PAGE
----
Now that the ogre’s tale is over, DreamWorks Animation must find a franchise to fill Shrek’s shoes, and it’s hard to imagine a safer choice than “Puss in Boots,” featuring a character spun off from the very same series. And yet, however crass the motivation for its existence, Puss’ origin story could easily stand on its own — a testament to clever writing on the part of its creative team and an irresistible central performance by Antonio Banderas. The consistently amusing result should appease audiences and shareholders alike as the swashbuckling cat leaves his prints all over the fall box office.
Over the years, critics have carefully scrutinized Disney’s adaptations of beloved fairy tales, often picking apart the slightest variation from Hans Christian Andersen, the Brothers Grimm, et al. When DreamWorks gets its paws on such material, however, we’ve come to expect irreverence and revisionism, and “Puss in Boots” is no different, abandoning any connection to Charles Perrault’s 17th-century fable (whose ogre-outwitting twist explains what Puss was doing in “Shrek 2” to begin with) in favor of a cheeky, Zorro-like lark.
Here we learn that Puss (voiced by Banderas, parlaying his thick Spanish accent into a seductive purr) was an orphan turned outlaw by a misunderstanding from his past. Once the town hero, having earned his boots and the citizens’ respect after saving an old woman from a raging bull, Puss was later chased out of town for his involvement in a local bank robbery. The true culprit was Humpty Dumpty (Zach Galifianakis), still grumpy after all these years for serving prison time while Puss chased his own tales, a free cat.
Still angry with one another, the former accomplices nevertheless agree to team up once again, scheming to steal three magic beans from Jack and Jill (two hulking and hilariously surly goons voiced by Billy Bob Thornton and Amy Sedaris), then climb the beanstalk to a castle in the clouds, where they can nab the golden goose and repay their debts back home. For Puss, the deciding factor is getting to work with a cat burglar named Kitty Softpaws (Salma Hayek), who steals his heart by out-maneuvering him in the field, as well as on the dance floor.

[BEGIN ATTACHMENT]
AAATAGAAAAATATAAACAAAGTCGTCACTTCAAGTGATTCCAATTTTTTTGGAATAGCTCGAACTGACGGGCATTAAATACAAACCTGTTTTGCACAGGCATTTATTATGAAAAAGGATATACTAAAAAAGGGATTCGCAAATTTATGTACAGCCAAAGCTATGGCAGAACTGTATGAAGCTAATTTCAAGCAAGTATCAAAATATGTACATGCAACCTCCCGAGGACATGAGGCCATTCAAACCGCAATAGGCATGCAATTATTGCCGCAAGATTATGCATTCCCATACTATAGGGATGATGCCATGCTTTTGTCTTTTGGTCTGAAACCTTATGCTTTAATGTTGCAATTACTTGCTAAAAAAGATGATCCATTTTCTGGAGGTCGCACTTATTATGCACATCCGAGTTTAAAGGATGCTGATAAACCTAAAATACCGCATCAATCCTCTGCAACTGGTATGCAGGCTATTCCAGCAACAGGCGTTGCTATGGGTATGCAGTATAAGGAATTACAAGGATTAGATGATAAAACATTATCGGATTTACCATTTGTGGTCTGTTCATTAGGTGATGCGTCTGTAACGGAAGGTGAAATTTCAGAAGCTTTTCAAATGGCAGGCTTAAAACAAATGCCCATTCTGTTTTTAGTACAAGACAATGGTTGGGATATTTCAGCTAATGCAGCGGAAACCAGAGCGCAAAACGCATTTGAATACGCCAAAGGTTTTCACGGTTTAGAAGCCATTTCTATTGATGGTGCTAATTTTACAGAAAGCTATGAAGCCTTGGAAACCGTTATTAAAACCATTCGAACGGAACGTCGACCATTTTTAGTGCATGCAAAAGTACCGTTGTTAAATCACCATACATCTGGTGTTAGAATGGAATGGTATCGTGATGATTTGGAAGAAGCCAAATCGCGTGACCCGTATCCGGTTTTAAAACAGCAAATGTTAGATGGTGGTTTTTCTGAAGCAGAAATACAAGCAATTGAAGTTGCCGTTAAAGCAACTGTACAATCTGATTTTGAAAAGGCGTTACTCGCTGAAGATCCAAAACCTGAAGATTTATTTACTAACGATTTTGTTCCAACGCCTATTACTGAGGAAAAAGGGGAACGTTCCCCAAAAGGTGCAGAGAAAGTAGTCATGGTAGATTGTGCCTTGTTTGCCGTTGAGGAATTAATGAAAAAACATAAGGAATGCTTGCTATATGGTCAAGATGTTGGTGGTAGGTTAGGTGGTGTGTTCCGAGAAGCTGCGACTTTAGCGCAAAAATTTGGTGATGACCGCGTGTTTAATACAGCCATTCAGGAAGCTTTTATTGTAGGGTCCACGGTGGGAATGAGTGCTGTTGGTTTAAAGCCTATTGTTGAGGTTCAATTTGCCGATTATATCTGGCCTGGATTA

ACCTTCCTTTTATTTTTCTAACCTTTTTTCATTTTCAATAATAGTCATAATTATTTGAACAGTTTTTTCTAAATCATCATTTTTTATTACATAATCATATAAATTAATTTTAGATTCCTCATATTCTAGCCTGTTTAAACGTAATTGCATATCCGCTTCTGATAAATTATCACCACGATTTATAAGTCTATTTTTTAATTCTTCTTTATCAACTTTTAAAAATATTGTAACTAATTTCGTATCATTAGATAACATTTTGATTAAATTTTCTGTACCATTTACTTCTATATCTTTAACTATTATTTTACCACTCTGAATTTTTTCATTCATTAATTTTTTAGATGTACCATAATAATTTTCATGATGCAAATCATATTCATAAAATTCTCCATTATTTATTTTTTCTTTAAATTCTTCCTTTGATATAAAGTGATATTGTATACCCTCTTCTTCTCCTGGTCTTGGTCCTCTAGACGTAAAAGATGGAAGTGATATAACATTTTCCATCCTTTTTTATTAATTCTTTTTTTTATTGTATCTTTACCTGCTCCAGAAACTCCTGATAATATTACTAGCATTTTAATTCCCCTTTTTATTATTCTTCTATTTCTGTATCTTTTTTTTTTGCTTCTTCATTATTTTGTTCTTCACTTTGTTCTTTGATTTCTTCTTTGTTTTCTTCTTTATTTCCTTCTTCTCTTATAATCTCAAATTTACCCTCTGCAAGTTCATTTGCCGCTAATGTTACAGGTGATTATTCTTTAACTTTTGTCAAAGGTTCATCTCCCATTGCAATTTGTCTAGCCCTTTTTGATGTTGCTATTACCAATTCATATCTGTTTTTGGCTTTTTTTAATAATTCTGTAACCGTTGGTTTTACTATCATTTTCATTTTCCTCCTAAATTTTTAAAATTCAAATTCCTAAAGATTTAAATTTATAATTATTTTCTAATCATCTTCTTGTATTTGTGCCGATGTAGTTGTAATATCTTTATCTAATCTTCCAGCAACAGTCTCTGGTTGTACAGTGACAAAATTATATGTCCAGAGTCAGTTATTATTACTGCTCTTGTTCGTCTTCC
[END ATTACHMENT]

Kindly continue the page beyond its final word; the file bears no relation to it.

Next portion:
So begins an epic quest that somehow manages to thrill without ever taking itself seriously, at least for the first hour or so. Not unlike the original “Shrek,” which put a modern twist on centuries-old folk stories, “Puss in Boots” plays fast and loose with familiar fairy-tale ingredients, to the extent that the Godzilla-like attack by a giant Mother Goose that comprises the toon’s third act doesn’t seem entirely out of place in light of all the zaniness that has come before. Screenwriter Tom Wheeler (working from a story concocted by Brian Lynch, Will Davies and himself) paves over the more egregious leaps in logic by laying the foundation early, so a gag in which Humpty Dumpty’s horse-drawn coach suddenly takes to the skies can be explained by an earlier scene where the young egg is seen experimenting with flying contraptions.
Overall, the writing team seems to have learned a lesson from DreamWorks’ “Shark Tale,” which drowned amid an abundance of frivolous fish puns; with “Puss in Boots,” though cat jokes abound (as do a predictable number of adult-targeted in-jokes), they never overwhelm the central story. Still, much of the character’s charm traces back to the fact that his feline tendencies come out at the most inopportune times. With Puss, the situation has always been that no one would expect such an over-confident Latin lover personality in an otherwise harmless-looking ginger tomcat, and nearly every amusing detail in the character’s feature-length outing derives from that mismatch.
Director Chris Miller (“Shrek the Third”) arguably applies the same strategy to Humpty Dumpty, whose petulant voice and creepy egg-face design run counter to whatever expectations auds may have about the nursery-rhyme victim. Certainly they wouldn’t imagine him as the conniving mastermind capable of hatching a plot as elaborate as this, and yet his true motives merely serve to complicate an otherwise elegant adventure. As is often the case with DreamWorks toons, things spiral out of control toward the end, as if the creators’ confidence in storytelling were shaken by the mistaken assumption that auds demand spectacle. Fortunately, they have the good sense to leave out the rest of the Shrek ensemble (including the ogre himself).
Even so, “Puss in Boots” feels a lot longer than its 90-minute runtime and would have done just fine without its over-the-top finale. Besides, Miller and his team have supplied no shortage of spectacle along the way, using stereoscopic 3D to whisk audiences through gorgeously rendered spaces. Puss’ initial pursuit of Kitty across the town balconies and roofs is a virtuoso use of the technique, as are later sequences, including the characters’ dynamic canyon chase and beanstalk ride. Miller also juices the storytelling with occasional split-screen effects, lending still more style and self-aware humor to the mix.